From Salman Khan riding bike to Aras stunting in 43°C, the Gixxer Day tour was an eventful one
Aras Gibieza is no stranger to the Indian soil. He toured India twice in 2015 entertaining audiences in nearly a dozen cities; owing to the affection and the fandom that he received during those trips, the Lithuanian returned once again in 2016. But this trip would be unlike anything he’s experience ever before. Firstly, Aras Gibieza shared the arena with one of India’s biggest superstar – Salman Khan. While the Dabangg Khan didn’t pull off any wheelies, that didn’t stop the Mumbai crowd from cheering their lungs out. Secondly, according to the meteorological department, April 2016 had been the hottest month in the recorded human existence. At Aras’ hometown Vilnius, the mercury peaks out in summer months at a scorching 17°C. When Aras landed in Delhi for his first show of the Suzuki Gixxer Day Tour, the temperature was hovering around a lukewarm 43°C. As we walked into the air conditioned tent next to the stunt arena minutes before his show, the bike mechanic was seen holding Aras’ helmet against the air conditioner. As a stream of water dripped out of his helmet’s air vents, Aras exclaims, “Hey, look, my helmet’s sweating too!” While the Suzuki GSX-S 1000 is liquid cooled, in India, Aras had to be ice-cooled to keep him from overheating. The helmet was packed with ice till seconds before every stunt show to keep him cool and focused enough to pull off those physics-defying stunts.
As the helmet’s air vents acted as water outlets, we sat down with the two-time European stunt biking champion to ask him a few geeky questions and understand the sport better:
So, which was the toughest city to ride in?
Weather-wise, it was hot everywhere. But from riding point of view, Shillong had the toughest tarmac. It was dusty with lot of bumps and the tarmac kept scraping away. My training of riding on ice helped me there.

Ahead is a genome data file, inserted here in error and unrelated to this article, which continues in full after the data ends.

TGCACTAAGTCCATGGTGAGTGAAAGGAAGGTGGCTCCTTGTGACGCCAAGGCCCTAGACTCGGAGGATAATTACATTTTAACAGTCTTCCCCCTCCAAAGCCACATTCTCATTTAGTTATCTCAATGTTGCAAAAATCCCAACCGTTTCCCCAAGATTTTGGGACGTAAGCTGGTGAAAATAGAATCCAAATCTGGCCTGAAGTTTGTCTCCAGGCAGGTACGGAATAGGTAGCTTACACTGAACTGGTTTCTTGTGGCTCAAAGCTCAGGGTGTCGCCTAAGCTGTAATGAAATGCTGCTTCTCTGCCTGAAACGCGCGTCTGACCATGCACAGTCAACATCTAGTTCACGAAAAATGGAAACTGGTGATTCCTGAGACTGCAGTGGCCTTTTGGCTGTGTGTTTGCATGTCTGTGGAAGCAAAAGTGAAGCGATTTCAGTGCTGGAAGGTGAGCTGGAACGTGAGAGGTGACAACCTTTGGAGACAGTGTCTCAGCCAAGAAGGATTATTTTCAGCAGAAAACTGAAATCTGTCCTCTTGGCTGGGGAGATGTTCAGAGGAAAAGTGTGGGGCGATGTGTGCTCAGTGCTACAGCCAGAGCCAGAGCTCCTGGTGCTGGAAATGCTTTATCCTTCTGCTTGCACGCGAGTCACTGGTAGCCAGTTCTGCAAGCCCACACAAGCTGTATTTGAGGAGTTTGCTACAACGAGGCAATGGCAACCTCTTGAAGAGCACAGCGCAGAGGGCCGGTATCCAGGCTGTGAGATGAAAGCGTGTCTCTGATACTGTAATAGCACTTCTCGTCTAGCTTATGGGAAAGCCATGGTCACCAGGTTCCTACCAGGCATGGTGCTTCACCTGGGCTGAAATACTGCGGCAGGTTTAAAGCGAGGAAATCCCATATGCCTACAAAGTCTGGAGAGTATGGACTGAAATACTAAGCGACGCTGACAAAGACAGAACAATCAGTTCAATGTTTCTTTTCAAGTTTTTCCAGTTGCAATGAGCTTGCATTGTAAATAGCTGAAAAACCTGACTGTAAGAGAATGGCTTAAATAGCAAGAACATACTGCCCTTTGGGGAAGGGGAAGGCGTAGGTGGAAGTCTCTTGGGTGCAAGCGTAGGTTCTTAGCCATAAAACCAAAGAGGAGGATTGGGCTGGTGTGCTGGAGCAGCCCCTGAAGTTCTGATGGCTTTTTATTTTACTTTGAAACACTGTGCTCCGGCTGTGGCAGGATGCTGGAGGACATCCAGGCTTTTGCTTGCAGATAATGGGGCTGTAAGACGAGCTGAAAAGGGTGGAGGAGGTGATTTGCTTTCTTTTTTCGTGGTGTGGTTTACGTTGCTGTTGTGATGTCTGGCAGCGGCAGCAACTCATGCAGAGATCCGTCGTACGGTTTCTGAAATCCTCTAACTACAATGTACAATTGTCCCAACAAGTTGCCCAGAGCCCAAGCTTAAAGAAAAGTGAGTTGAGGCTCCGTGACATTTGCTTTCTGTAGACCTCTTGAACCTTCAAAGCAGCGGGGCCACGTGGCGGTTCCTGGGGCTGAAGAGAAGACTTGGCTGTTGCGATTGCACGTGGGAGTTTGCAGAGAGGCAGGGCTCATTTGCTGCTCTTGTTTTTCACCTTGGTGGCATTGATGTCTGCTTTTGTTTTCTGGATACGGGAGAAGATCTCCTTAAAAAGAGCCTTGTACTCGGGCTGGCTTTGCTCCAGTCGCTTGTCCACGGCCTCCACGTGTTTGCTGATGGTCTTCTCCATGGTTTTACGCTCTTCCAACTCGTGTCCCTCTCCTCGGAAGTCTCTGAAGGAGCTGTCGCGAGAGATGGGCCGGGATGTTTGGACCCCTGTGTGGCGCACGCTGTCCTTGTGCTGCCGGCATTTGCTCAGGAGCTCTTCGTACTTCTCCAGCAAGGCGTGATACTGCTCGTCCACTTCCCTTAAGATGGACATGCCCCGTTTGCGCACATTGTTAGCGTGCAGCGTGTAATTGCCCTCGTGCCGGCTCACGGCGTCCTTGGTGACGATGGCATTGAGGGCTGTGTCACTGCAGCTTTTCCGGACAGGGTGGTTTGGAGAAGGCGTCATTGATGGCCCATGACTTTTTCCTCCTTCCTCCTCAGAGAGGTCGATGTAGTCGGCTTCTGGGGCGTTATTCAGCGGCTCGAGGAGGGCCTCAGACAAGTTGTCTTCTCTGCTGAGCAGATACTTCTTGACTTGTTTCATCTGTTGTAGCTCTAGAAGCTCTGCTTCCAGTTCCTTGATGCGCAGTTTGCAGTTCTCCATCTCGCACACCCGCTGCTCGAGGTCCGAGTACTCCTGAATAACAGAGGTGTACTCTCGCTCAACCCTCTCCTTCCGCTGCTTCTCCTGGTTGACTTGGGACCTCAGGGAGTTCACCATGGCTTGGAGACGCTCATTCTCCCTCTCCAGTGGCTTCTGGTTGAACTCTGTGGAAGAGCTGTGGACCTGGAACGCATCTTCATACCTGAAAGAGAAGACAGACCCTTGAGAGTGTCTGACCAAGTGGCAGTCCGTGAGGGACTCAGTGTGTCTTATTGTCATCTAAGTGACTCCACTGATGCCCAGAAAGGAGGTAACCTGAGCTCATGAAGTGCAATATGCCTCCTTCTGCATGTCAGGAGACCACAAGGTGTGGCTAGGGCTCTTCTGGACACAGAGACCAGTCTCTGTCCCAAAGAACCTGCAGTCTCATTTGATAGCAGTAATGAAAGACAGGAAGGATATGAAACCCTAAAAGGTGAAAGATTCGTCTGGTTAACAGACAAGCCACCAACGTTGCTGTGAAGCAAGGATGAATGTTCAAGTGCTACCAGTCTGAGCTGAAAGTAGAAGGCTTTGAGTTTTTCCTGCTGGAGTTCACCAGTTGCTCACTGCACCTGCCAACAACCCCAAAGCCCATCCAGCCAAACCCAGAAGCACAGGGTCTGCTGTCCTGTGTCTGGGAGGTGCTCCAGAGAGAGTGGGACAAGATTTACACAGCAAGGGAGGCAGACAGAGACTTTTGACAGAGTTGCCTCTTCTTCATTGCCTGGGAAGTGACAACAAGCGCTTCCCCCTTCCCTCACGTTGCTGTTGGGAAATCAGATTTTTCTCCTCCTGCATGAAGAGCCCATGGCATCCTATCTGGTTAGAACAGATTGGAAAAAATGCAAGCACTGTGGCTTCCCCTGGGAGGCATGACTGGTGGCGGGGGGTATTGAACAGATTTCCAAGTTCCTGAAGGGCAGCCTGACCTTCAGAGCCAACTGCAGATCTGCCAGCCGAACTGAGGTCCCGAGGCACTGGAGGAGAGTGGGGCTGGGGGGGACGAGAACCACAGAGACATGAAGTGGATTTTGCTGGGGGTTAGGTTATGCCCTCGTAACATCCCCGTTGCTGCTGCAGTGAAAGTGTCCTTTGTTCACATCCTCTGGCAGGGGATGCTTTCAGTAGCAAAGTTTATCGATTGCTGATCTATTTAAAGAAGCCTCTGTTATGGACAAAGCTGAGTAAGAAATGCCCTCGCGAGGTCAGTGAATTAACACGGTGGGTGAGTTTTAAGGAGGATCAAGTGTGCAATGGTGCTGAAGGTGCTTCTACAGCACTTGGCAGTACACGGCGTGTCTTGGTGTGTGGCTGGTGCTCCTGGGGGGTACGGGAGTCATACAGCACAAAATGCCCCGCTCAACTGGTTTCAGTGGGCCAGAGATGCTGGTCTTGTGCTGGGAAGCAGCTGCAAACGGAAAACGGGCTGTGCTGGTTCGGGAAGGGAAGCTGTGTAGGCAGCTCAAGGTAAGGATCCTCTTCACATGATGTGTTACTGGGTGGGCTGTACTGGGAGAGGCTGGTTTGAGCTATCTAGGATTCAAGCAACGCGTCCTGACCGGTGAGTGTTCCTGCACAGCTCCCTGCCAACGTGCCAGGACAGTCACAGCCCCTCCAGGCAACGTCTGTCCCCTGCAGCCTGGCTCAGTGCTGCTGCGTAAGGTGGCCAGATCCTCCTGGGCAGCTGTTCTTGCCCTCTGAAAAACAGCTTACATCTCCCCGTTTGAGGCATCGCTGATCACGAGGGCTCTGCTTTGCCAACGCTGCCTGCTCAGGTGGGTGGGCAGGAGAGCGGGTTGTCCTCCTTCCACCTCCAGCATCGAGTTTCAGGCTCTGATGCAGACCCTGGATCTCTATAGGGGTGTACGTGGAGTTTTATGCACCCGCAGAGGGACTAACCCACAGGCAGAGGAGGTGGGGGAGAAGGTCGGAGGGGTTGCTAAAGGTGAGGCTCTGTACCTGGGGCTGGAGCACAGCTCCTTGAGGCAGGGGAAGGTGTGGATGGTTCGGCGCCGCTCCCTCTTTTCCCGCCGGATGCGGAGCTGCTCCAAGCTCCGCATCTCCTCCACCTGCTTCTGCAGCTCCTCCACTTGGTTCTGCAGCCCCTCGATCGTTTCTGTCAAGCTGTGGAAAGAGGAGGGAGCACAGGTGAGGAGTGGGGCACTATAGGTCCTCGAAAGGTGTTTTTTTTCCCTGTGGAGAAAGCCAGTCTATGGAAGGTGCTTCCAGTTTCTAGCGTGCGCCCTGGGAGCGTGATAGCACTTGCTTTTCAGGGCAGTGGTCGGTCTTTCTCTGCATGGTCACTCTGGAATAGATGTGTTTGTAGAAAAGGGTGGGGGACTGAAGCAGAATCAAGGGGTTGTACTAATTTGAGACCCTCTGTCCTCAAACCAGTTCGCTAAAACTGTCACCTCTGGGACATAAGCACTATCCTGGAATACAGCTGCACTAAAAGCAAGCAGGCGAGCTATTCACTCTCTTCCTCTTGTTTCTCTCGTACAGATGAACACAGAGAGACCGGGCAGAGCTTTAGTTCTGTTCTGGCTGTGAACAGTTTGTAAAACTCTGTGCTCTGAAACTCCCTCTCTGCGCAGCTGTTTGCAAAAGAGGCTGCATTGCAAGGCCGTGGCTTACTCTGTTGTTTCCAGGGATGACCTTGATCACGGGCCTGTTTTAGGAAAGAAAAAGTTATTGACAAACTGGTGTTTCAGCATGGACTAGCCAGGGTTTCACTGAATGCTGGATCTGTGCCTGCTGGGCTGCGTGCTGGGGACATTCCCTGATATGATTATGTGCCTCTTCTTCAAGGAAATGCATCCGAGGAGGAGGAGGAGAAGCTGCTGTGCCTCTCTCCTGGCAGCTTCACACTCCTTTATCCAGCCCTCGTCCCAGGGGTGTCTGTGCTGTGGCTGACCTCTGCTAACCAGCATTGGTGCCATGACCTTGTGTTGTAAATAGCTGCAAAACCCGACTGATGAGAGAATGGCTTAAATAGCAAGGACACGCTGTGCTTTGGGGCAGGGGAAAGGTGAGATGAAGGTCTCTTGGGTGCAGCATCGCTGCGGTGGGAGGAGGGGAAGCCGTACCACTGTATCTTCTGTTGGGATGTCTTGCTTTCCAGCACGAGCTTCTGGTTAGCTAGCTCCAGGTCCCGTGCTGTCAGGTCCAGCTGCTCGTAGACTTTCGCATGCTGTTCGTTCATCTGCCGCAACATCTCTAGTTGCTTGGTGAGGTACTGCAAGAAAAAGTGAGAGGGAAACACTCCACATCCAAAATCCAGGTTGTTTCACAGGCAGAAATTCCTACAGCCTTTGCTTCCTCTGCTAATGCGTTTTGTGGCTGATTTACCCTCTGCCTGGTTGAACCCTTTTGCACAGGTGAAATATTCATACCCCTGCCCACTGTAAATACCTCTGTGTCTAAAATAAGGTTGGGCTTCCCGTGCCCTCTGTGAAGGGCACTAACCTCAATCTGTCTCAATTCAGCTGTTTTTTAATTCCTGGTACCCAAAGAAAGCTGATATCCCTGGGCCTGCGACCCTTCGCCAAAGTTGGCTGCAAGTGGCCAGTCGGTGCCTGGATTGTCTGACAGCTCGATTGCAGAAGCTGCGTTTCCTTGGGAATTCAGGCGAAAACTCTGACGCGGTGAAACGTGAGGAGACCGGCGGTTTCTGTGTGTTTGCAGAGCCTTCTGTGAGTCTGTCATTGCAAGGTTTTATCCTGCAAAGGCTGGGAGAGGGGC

Do you specifically train for ice and snow?
I don’t specifically train for ice and snow but where I live, we have ice 3 months in a year and during that period I can’t skip my training. So, in 2009, I built my tyre for ice riding and tried it for the first time. Realized it was fun and so I continue doing this every winter.
Do you think the same tyres would’ve helped you Shillong’s bumpy surface?
Those tyres have spikes on them. It wouldn’t have helped me there; on the contrary, it would’ve made it even worse. It would’ve scrapped out even more of the loose gravel. Grip would’ve been an issue. With spikes, you can only ride on ice.
You tweak tyre pressure before every show. How does that help?
That helps a lot. If it’s a bigger place, like at Mumbai’s Inorbit Mall, I need more pressure in the tyres for the circles to go wider. But for a place like Shillong where the width of the arena is less, I need to keep the circles smaller. For such places, I need to reduce the tyre pressure.
You change the pressure due to the surface or also due to the temperature?
No, for the temperature fluctuations, we don’t need to change the tyre pressure. To deal with temperature changes, we only need to change tyre compound. Here, because the surface was soft, for better traction, we used soft compound.
You’re used to doing stunts on your Ninja 636. How was it doing the same stunts on the Suzuki GSX–S 1000?
Suzuki is more powerful and weighs more. I’m really enjoying riding this bike. Even the engine is different and works differently. Both bikes are nice. After riding this bike only 4-5 times, I was able to do most of my tricks which I’m used to doing on the Kawasaki Ninja. So, yes, Suzuki GSX-S 1000 is also a good bike for stunting. But you need to know what you’re doing because this bike is very powerful and hence it’s difficult to control. But once you get the hang of it, it’s a very good bike to do stunts.
You ride a Kawasaki but here you had to ride a Suzuki. What modifications did you ask them to make to the GSX-S 1000 while they were prepping it up for you?
I sent photos of my bike and told them about the modifications that needs to be done. They crash cage, hole in the seat, bigger sprocket, hand brake are some of the things. Idle screw to pick up the idle RPM also had to be set right.
You managed to shred 3-4 set of tyres in first two shows and one training session. How did you manage that?
It’s easy. When you have 1000cc at your disposal, it’s really easy to shred tyres.
Disclaimer: This article was first published on RedBull.com by the author